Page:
Shaped like a butterfly and nestled just below the larynx (Adam's apple), the thyroid gland is a key player in the body's metabolism. Disturbances in thyroid function can occur at any age, but they most commonly occur after the age of 40.
Since it can take many years before symptoms of either hypo- (underactive) or hyper- (overactive) thyroidism appear, here's what women (they develop thyroid disorders at a rate of almost eight times that of men) should know about thyroid dysfunction.
1. A genetic condition called Hashimoto's thyroiditis is the most common cause of hypothyroidism.
This thyroid disorder occurs when the body produces antibodies against itself. These antibodies prime the thyroid gland to see itself as "foreign," setting up a state of chronic inflammation, which interferes with the secretion of T4 (also known as thyroxine) and T3 (triiodothyronine), hormones that help regulate the body's metabolic rate. When your T3 and thyroxine levels are low, you may gain weight, feel lethargic and experience difficulties with memory.
2. An overactive thyroid can be mistaken for an emotional disorder.
Symptoms of hyperthyroidism can include anxiety, mood swings, irritability and depression. There are two main causes of hyperthyroidism:
• Graves' disease. As with Hashimoto's thyroiditis, Graves' disease is a genetic disorder in which the body produces an antibody against itself, but in this case, the antibody prompts the gland to overproduce rather than underproduce thyroid hormone, explains Dr. Jerald Bain, an endocrinologist at Mount Sinai Hospital in Toronto.
• Subacute thyroiditis. Probably caused by a virus, this low-grade condition causes inflammation in the thyroid gland, which triggers the release of thyroid hormone. "This form of hyperthyroidism has a limited life span," notes Bain, "and it may or may not be symptomatic."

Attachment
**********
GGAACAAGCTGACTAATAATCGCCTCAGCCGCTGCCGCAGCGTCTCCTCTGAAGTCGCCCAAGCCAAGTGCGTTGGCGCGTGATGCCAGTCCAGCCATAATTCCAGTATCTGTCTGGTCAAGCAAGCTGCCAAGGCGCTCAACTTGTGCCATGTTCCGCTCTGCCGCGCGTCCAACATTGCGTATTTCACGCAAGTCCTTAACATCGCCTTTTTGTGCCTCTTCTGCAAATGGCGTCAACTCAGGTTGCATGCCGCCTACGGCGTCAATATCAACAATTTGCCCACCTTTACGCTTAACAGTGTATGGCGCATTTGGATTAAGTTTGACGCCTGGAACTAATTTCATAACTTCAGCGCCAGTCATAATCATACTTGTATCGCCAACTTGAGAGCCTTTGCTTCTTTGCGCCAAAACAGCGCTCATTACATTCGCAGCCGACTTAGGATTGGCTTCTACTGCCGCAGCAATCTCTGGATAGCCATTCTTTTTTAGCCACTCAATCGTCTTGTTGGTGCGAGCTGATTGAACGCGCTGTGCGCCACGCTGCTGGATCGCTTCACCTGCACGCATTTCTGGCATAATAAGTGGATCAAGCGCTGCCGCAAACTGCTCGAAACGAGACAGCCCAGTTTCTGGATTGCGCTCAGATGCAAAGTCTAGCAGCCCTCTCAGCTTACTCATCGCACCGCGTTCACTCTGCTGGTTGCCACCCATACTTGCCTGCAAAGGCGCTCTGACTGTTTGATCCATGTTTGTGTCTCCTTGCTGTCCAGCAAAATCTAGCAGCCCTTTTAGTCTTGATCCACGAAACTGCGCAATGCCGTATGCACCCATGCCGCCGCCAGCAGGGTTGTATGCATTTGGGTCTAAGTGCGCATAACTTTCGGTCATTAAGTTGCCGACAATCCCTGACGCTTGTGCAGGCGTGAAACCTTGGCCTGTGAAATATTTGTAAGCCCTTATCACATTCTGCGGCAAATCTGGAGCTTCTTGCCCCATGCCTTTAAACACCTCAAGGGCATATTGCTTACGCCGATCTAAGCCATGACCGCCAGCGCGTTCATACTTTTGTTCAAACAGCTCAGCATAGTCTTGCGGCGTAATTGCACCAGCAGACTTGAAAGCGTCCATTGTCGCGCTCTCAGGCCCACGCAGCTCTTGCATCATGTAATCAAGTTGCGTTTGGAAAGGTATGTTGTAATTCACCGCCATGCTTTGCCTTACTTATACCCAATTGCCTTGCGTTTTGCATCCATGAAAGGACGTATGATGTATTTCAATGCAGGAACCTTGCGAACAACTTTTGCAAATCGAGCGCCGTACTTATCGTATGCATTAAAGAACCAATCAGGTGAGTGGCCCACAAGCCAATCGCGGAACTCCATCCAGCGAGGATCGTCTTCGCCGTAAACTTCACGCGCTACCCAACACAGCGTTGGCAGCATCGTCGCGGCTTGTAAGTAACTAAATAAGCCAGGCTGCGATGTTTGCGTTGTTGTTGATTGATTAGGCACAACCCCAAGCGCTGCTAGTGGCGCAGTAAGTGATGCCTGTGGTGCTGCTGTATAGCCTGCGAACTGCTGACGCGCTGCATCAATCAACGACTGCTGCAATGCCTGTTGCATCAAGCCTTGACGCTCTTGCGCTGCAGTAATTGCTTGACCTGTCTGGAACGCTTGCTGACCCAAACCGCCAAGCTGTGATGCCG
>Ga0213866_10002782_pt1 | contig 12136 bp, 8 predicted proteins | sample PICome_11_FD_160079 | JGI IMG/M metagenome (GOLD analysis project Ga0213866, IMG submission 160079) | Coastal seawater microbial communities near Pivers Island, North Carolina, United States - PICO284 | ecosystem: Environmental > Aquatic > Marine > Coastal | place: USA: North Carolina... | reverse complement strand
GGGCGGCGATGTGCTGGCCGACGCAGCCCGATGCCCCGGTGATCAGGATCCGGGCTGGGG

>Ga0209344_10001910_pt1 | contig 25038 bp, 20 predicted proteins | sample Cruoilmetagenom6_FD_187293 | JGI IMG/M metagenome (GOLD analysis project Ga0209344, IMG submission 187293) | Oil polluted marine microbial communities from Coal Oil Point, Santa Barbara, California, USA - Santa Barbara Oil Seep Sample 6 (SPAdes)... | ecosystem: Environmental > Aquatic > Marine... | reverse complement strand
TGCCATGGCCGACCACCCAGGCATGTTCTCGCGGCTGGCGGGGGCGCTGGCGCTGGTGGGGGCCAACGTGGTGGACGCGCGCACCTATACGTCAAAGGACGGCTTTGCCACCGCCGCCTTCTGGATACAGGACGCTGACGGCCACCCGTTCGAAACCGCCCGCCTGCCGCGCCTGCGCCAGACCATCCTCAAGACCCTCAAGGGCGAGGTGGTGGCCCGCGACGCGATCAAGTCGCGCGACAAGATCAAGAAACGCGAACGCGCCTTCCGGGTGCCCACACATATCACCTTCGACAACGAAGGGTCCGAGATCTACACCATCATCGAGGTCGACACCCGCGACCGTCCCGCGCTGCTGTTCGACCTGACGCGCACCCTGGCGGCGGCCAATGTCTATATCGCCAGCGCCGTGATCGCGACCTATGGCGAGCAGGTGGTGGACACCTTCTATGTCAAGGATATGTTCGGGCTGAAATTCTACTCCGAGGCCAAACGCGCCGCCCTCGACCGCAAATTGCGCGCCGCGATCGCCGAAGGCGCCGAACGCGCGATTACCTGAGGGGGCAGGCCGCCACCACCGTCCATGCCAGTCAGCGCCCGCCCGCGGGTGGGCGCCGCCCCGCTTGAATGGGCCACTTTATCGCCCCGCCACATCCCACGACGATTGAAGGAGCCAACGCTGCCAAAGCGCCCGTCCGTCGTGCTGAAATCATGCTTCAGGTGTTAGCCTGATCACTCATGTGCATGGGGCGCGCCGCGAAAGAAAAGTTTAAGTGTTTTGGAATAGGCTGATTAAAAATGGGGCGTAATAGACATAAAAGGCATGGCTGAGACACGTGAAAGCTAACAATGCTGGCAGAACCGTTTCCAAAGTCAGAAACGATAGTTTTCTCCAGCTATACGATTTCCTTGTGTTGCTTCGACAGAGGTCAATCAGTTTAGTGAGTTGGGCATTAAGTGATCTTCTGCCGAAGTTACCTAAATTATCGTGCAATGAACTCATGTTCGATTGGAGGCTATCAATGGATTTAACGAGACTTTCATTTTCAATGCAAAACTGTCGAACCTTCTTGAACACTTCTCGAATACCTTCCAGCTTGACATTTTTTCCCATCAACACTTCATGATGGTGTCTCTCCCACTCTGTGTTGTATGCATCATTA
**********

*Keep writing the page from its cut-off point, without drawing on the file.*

3. Treatment for thyroid disorders depends on whether you want to produce more or less thyroid hormone.
If you have hypothyroidism, thyroxine replacement therapy will help balance hormone levels. But whether to take synthetic thyroid hormone, which is most like the human hormone and which most doctors prescribe, or to opt for what's called "natural" (or "dessicated") thyroxine, which comes from cows, is up for debate.
To treat an overactive condition such as Graves' disease, doctors usually opt for antithyroid drugs such as propylthiouracil or methimazole (Tapazole), but if these don't work, radioactive iodine is another option. Radioactive iodine is taken up by the thyroid gland, reducing its function, thereby limiting hormone production. Doctors treat subacute thyroiditis with an anti-inflammatory agent, but because inflammation can damage the gland, they typically add thyroxine therapy while the gland repairs itself.
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4. Thyroid cancer can usually be treated successfully.
People who received radiation therapy to the head during infancy or childhood and those who have developed a goitre as a result of either too little or excessive amounts of iodine are at increased risk of developing thyroid cancer. A hallmark of thyroid cancer is a lump or swelling in the front of the neck. Diagnosis is made following analysis of a small amount of tissue from the thyroid gland. Treatment consists of destroying the gland with radioactive iodine or surgically removing it. Either way, people will require lifelong thyroxine therapy to compensate for the loss of their natural hormones.
5. Postpartum thyroiditis, a thyroid dysfunction following childbirth.
• It may be confused with postpartum blues or the "tired mother" syndrome.
• An estimated 50 per cent of women in their childbearing years who develop an episode of thyroiditis do so as a result of a recent pregnancy.
• It is usually transient and doesn't typically require treatment.
• New mothers should have their thyroid function checked to ensure hormone levels are in balance.
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